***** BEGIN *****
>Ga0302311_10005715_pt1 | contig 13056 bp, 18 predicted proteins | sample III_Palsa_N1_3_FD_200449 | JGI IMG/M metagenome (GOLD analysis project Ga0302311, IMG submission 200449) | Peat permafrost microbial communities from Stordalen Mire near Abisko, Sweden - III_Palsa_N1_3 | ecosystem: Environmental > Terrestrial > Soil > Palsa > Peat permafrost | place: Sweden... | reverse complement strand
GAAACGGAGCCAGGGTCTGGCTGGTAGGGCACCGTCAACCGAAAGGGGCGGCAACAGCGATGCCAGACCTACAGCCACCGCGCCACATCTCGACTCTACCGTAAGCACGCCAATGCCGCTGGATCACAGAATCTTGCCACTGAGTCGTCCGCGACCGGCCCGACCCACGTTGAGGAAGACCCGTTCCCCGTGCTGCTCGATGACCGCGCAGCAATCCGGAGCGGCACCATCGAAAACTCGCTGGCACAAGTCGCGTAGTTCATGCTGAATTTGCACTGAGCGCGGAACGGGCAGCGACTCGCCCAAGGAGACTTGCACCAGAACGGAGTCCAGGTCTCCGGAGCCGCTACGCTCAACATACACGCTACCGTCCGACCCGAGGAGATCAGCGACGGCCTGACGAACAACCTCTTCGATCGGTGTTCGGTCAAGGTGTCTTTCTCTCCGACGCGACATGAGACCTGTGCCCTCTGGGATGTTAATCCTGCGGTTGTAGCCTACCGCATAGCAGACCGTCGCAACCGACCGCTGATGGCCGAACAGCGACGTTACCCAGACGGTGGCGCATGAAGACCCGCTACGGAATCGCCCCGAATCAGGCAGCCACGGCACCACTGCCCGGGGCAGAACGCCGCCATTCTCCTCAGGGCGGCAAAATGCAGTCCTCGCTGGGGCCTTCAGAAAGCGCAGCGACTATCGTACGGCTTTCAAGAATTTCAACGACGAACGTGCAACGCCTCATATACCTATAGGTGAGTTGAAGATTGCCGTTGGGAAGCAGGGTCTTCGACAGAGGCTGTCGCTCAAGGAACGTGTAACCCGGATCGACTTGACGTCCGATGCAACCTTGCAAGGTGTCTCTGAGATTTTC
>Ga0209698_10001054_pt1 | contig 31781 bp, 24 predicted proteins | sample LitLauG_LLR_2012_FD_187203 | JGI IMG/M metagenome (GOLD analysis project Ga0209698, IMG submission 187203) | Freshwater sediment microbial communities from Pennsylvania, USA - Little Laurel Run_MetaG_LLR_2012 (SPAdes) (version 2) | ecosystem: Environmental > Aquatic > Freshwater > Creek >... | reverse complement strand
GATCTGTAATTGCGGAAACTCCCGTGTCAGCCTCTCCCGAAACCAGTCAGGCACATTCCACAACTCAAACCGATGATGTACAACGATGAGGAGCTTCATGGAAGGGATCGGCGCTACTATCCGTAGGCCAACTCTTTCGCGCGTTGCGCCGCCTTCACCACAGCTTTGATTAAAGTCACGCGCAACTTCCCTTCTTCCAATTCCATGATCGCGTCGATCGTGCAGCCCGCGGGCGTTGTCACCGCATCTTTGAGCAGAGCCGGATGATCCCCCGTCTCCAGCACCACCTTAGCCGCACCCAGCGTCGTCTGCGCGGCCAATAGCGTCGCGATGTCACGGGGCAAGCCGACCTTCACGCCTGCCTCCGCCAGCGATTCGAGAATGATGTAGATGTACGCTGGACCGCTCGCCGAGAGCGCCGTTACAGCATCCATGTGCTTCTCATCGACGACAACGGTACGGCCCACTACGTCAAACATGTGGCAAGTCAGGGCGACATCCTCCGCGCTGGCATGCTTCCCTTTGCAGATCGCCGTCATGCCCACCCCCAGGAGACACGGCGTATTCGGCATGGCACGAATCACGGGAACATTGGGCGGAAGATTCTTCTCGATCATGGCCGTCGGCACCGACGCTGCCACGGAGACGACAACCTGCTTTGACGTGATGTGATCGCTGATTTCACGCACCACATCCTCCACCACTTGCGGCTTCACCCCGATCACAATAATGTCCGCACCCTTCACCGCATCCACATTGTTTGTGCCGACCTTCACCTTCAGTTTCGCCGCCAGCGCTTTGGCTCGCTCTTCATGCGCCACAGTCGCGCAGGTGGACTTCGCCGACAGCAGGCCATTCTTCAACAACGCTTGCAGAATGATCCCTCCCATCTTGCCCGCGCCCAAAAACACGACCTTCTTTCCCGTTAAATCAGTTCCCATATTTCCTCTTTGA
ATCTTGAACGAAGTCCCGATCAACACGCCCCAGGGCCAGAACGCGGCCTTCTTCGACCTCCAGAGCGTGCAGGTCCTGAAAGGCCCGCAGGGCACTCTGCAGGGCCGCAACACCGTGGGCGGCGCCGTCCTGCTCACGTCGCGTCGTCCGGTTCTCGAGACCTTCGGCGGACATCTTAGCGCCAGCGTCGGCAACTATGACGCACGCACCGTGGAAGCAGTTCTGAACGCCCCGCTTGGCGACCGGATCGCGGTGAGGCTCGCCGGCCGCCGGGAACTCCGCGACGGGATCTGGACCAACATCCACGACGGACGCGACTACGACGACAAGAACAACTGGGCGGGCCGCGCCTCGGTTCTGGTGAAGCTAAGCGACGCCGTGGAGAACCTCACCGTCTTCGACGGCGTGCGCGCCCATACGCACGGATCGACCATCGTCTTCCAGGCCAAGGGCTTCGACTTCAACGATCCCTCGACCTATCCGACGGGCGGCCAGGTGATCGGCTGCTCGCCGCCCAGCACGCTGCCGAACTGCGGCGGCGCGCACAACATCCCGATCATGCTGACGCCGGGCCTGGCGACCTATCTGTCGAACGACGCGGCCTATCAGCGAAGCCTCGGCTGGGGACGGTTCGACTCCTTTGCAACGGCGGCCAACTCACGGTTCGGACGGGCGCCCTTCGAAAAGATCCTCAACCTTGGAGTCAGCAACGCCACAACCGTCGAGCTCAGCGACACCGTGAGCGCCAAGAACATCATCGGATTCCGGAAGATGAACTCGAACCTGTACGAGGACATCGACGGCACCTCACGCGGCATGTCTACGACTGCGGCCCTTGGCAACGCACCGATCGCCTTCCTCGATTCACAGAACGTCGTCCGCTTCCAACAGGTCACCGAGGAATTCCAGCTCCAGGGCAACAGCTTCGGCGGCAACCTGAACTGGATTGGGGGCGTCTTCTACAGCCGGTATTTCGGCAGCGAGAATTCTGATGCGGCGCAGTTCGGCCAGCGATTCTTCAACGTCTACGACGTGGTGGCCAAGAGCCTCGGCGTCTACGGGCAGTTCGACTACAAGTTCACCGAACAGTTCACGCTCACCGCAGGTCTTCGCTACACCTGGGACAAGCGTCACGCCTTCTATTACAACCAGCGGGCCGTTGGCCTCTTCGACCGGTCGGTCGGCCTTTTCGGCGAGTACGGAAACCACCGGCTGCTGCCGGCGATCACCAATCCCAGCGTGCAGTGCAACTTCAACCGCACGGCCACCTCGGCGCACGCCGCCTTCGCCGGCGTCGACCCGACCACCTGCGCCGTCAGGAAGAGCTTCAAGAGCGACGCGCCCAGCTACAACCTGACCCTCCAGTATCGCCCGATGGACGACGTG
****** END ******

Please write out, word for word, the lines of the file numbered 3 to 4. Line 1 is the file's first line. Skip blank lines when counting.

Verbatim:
>Ga0209698_10001054_pt1 | contig 31781 bp, 24 predicted proteins | sample LitLauG_LLR_2012_FD_187203 | JGI IMG/M metagenome (GOLD analysis project Ga0209698, IMG submission 187203) | Freshwater sediment microbial communities from Pennsylvania, USA - Little Laurel Run_MetaG_LLR_2012 (SPAdes) (version 2) | ecosystem: Environmental > Aquatic > Freshwater > Creek >... | reverse complement strand
GATCTGTAATTGCGGAAACTCCCGTGTCAGCCTCTCCCGAAACCAGTCAGGCACATTCCACAACTCAAACCGATGATGTACAACGATGAGGAGCTTCATGGAAGGGATCGGCGCTACTATCCGTAGGCCAACTCTTTCGCGCGTTGCGCCGCCTTCACCACAGCTTTGATTAAAGTCACGCGCAACTTCCCTTCTTCCAATTCCATGATCGCGTCGATCGTGCAGCCCGCGGGCGTTGTCACCGCATCTTTGAGCAGAGCCGGATGATCCCCCGTCTCCAGCACCACCTTAGCCGCACCCAGCGTCGTCTGCGCGGCCAATAGCGTCGCGATGTCACGGGGCAAGCCGACCTTCACGCCTGCCTCCGCCAGCGATTCGAGAATGATGTAGATGTACGCTGGACCGCTCGCCGAGAGCGCCGTTACAGCATCCATGTGCTTCTCATCGACGACAACGGTACGGCCCACTACGTCAAACATGTGGCAAGTCAGGGCGACATCCTCCGCGCTGGCATGCTTCCCTTTGCAGATCGCCGTCATGCCCACCCCCAGGAGACACGGCGTATTCGGCATGGCACGAATCACGGGAACATTGGGCGGAAGATTCTTCTCGATCATGGCCGTCGGCACCGACGCTGCCACGGAGACGACAACCTGCTTTGACGTGATGTGATCGCTGATTTCACGCACCACATCCTCCACCACTTGCGGCTTCACCCCGATCACAATAATGTCCGCACCCTTCACCGCATCCACATTGTTTGTGCCGACCTTCACCTTCAGTTTCGCCGCCAGCGCTTTGGCTCGCTCTTCATGCGCCACAGTCGCGCAGGTGGACTTCGCCGACAGCAGGCCATTCTTCAACAACGCTTGCAGAATGATCCCTCCCATCTTGCCCGCGCCCAAAAACACGACCTTCTTTCCCGTTAAATCAGTTCCCATATTTCCTCTTTGA